Having been a part of the gender justice movement for years, I was thrilled to join the TIME’S UP Legal Defense Fund team at the National Women’s Law Center, a small-but-mightygroup of advocates to support survivors of gender-based harassment and violence in workplace, education, and health care settings. With so much important work to be done in this space, our team focuses on widening access to justice for survivors by connecting them with attorneys and providing funding for legal cases. Importantly, as navigating the legal system is often re-traumatizing for survivors, our team also employs a trauma-informed, survivor-centered approach to our work.
I am in awe of the survivors who find the courage to share their stories with us—but often, and just like Rosa, they still struggle to find the words.
What is a viable response to that unspoken, or spoken, pain?
Over the last six years, I’ve learned that really, it’s not about responding. It’s about listening, and understanding, and being there for someone—without any judgement.
This Sexual Assault Awareness Month, I am proud to be a part of a diverse, strong, and fiercely committed ecosystem of advocates working to support survivors—and above all else, make them feel heard.
A Refuge for Rage
In October 2017, I was a college freshman absorbed in the bubble of a new life of textbooks, shared dorm rooms, and 8 a.m. lectures. Until one morning I was scarfing down a quick breakfast in the dining hall and mindlessly scrolling through my phone when something extraordinary caught my eye. Several huge media outlets had broken the Weinstein sexual abuse story, and my social media became filled with #MeToo hashtags and brutally honest disclosures of sexual harassment and assault from friends and strangers alike. Classmates identified their abusers online, professors altered their curriculum so that we could discuss the impact of this new movement, and even my own friends and I were able to be more honest with each other than we ever had been before. It was clearer than it had ever been to me that there was power in claiming your narrative and no longer accepting that this is a reality we must live with.
The cascading effects of the MeToo movement were the catalyst that drew me to gender justice work—where I quickly learned that, beyond the internet’s hashtag, most if not all survivors were still shamed and pushed into silence. When I finished undergrad in 2021, I began working in crisis support for domestic violence survivors. I watched firsthand as survivors disclosed their abuse and were immediately invalidated and discounted—their pain dubbed a non-credible source. Police, prosecutors, and judges were insensitive and not trauma-informed in their interactions with survivors. Survivors were referred to as hysterical, overreactive, and trying to exploit the system. And on a broader scale, there was a shift of anti-MeToo backlash that was once again playing out in the very visible realm of Hollywood—and creating an even more challenging environment for everyday survivors.
For example, the week that the courts ruled in favor of Johnny Depp’s defamation case against Amber Heard, I had multiple survivors decide to drop their own protective orders as they did not want to be examined and retraumatized in court just to lose in the end. In less than five years it felt like people were tired of hearing about sexual violence and they wanted to move on, but the cycle of sexual violence continues. In those same five years I felt myself becoming angrier and angrier. I wanted somewhere to put this restless energy, somewhere that stands by survivors and is willing to scream from the rooftops that this is not the death of the MeToo era.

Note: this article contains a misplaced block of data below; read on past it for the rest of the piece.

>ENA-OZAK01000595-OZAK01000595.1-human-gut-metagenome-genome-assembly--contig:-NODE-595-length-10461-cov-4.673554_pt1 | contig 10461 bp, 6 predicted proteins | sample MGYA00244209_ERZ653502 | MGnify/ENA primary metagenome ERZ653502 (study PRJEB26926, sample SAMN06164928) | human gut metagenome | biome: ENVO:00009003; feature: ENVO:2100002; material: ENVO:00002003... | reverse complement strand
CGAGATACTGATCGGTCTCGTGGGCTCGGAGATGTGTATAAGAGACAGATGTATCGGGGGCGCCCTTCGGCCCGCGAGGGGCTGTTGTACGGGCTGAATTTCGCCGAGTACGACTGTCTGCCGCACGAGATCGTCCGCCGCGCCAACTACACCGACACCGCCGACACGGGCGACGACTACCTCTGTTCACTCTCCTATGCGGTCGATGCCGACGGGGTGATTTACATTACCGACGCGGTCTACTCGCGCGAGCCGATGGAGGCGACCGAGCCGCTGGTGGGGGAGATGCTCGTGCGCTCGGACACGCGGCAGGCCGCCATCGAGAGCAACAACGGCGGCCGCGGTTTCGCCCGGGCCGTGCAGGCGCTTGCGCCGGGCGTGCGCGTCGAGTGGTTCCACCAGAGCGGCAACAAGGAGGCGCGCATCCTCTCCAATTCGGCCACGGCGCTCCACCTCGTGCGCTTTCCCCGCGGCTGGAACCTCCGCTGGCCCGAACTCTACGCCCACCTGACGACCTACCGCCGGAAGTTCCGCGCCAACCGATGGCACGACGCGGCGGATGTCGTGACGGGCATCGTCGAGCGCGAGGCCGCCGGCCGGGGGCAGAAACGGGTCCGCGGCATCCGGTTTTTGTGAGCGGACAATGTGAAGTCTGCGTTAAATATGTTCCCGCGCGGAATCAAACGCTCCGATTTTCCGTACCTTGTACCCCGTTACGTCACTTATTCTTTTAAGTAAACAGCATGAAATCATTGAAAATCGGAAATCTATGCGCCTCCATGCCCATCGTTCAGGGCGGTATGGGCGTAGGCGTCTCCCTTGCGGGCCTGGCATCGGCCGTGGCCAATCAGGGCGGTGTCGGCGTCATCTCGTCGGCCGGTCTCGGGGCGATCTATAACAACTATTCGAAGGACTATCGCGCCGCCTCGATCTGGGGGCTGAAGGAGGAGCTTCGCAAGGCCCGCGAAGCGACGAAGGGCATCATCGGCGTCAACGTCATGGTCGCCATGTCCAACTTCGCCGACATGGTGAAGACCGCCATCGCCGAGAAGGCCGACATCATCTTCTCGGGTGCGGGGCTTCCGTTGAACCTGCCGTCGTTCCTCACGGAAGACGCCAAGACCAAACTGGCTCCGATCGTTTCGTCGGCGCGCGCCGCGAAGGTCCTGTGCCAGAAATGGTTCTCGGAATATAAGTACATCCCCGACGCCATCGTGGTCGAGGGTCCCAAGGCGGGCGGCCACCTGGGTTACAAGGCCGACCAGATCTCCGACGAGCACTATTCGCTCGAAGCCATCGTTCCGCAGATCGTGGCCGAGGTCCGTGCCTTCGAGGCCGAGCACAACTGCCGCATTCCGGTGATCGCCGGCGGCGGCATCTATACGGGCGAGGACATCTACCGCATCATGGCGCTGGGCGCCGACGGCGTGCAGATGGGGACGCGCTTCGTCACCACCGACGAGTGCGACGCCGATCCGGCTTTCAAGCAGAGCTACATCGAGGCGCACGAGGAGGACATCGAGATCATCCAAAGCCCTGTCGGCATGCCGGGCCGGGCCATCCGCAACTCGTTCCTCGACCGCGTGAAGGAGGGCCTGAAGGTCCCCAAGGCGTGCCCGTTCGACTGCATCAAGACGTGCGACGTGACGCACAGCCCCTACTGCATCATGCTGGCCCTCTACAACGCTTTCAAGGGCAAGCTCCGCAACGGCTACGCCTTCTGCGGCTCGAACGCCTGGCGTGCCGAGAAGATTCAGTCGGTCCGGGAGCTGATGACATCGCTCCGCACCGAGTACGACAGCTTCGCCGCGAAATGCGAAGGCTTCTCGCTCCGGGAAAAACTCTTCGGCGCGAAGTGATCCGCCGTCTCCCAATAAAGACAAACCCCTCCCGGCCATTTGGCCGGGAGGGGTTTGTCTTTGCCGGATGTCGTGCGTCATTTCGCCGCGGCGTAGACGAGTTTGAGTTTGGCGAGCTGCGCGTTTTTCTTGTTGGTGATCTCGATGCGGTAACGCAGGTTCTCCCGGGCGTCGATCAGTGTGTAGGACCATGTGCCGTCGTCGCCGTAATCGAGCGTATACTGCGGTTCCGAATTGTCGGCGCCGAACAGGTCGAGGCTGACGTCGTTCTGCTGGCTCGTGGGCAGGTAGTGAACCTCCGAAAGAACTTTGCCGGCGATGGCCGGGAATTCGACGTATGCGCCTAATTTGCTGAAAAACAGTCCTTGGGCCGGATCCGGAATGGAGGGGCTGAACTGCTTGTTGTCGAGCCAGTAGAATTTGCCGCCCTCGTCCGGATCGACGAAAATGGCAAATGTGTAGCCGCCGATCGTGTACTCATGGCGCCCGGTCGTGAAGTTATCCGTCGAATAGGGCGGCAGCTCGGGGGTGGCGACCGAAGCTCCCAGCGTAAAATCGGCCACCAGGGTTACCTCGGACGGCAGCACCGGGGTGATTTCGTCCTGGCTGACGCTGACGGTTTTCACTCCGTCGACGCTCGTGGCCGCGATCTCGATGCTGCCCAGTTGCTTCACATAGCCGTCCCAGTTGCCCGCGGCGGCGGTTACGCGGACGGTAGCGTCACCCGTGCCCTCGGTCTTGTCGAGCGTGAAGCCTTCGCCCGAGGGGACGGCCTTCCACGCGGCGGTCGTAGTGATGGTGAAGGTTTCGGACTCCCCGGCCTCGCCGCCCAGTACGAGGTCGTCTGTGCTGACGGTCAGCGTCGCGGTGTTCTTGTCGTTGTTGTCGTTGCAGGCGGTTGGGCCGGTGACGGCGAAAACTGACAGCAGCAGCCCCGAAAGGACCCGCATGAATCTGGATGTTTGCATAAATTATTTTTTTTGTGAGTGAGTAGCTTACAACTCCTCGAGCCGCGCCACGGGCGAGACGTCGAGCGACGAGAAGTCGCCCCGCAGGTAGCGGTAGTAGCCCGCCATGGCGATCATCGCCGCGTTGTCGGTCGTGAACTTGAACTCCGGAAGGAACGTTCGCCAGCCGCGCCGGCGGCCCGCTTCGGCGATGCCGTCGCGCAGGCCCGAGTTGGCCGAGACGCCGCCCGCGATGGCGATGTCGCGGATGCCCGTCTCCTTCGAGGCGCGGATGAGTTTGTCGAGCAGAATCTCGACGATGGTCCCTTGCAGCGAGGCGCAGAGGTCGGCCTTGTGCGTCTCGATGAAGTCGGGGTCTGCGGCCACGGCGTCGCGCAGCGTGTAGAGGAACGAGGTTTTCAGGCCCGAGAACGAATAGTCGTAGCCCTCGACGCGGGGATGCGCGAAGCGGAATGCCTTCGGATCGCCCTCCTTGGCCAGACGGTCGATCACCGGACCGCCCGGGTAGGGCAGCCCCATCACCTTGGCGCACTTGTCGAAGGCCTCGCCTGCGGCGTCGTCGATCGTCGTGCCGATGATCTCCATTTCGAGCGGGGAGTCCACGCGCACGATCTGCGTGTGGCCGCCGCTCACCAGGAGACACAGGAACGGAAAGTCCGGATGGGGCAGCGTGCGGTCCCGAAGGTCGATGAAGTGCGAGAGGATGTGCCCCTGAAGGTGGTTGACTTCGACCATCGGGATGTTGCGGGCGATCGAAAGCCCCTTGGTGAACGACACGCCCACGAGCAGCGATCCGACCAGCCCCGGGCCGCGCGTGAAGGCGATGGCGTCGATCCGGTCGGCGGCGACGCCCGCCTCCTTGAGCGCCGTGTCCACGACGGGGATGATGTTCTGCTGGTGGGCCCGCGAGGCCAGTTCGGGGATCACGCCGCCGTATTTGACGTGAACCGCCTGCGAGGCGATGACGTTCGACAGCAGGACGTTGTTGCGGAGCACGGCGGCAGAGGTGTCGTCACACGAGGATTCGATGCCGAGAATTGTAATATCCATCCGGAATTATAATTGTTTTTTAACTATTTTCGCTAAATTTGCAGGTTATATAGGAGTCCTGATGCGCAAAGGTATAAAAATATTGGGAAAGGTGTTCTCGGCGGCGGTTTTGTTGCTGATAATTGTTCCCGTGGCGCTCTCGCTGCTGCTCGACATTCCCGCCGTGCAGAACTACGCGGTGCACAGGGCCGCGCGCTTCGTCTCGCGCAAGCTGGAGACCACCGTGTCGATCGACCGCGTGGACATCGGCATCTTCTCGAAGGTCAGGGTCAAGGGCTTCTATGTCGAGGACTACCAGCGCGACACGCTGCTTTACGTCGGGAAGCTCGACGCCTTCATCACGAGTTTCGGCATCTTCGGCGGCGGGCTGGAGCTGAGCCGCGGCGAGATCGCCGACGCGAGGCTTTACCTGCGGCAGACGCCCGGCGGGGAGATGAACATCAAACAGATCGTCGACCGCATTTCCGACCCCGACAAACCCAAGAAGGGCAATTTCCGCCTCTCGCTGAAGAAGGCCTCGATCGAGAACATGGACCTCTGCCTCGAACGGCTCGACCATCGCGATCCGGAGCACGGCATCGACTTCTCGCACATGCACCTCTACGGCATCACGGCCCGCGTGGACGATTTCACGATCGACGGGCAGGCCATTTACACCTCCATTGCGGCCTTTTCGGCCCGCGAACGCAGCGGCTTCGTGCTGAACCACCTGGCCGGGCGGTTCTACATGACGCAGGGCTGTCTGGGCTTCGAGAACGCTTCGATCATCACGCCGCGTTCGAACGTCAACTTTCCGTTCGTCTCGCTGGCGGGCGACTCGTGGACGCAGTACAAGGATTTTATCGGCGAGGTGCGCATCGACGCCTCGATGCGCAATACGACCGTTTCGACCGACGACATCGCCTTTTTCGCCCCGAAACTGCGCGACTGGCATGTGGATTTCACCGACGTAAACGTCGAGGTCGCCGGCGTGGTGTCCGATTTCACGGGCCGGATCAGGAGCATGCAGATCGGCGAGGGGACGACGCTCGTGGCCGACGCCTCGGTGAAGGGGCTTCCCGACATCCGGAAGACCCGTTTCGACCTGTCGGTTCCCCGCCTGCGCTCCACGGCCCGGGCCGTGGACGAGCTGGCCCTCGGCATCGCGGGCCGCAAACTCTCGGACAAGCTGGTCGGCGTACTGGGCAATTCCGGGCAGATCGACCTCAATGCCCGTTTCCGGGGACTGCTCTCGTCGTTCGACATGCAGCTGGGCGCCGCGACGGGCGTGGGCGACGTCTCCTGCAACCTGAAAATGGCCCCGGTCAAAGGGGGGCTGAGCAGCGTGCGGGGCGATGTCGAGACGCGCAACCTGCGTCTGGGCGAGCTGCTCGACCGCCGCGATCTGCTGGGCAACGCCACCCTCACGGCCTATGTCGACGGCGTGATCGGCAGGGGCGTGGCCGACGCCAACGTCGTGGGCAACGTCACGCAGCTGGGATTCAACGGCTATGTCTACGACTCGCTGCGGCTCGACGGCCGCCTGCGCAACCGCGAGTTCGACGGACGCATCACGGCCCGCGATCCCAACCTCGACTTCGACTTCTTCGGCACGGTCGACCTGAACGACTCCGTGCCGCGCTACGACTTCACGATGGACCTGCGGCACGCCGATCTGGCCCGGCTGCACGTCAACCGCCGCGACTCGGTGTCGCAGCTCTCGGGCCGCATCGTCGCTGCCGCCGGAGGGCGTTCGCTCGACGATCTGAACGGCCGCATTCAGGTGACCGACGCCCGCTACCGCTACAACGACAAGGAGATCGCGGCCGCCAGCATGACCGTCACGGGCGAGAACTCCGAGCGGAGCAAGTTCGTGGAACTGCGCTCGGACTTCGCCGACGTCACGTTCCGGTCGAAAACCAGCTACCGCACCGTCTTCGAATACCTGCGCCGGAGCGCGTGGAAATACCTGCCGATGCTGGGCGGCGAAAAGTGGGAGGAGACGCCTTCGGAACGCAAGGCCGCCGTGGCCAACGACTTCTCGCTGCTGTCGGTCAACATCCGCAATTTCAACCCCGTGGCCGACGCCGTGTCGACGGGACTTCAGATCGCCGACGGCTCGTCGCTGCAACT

And that’s how I ended up at the TIME’S UP Legal Defense Fund.
Because at the National Women’s Law Center, we refuse to let this movement fade away. We stand by survivors who have been dismissed by their supervisors, by their doctors, by their HR managers, by their principals, and by our society as a whole. We see them and we elevate their voices. We won’t let survivors become a forgotten hashtag. They are human beings, and they deserve more than that. That value is at the core of what we do here. I would not have known that this is where I would end up when I first read those shocking articles in my dining hall as a freshman, but today I am immensely proud to be a part of this team.
Survivors Deserve Representation in Court
For the first five years of my legal career, when asked the only question people at parties in D.C. seem to care about—“What do you do?”—my mouthful of an answer—“I’m a legal services attorney representing domestic violence survivors in child custody and protection order cases”—left even the most seasoned D.C.-ers perplexed.
“So, you’re a public defender?” they would respond.
And I would explain that, no, I practiced in civil, not criminal, court. While I did provide free representation, my clients had no right to a lawyer. In fact, because representation is so expensive and pro bono attorneys are in such limited supply, most people seeking custody of their children or a protection order against their abusers have no legal counsel, sometimes even when their opposing parties do. For some party goers, hearing about my job marked the first time they had thought about this gap in accessing justice, an issue that most low-paid Americans have been painfully aware of for decades. In fact, according to a 2021 survey, low-paid Americans “do not get any or enough legal help for 92% of their substantial civil legal problems.”
I saw this reality play out in my work every day. While I would sit in the courtroom with my client waiting for our case to be called, I watched as unrepresented survivors were cross examined by their abusers and victim blamed by judges, knowing what a tremendous difference a lawyer could have made in their cases. Despite seeing the tangible impact legal representation had on my clients’ lives, I could not help but feel discouraged by how significantly the demand for legal representation outpaced the supply. For that reason, in 2018, I was heartened to learn about the creation of the Legal Network for Gender Equity and the TIME’S UP Legal Defense Fund at the National Women’s Law Center. These initiatives were started to narrow the access to justice gap for survivors of workplace harassment and assault—another area of law where survivors have no right to a lawyer—by connecting them with attorneys and funding their legal cases. Five years later, I am thrilled to now be a part of this work every day, helping to make justice more accessible for survivors of gender-based harassment and violence.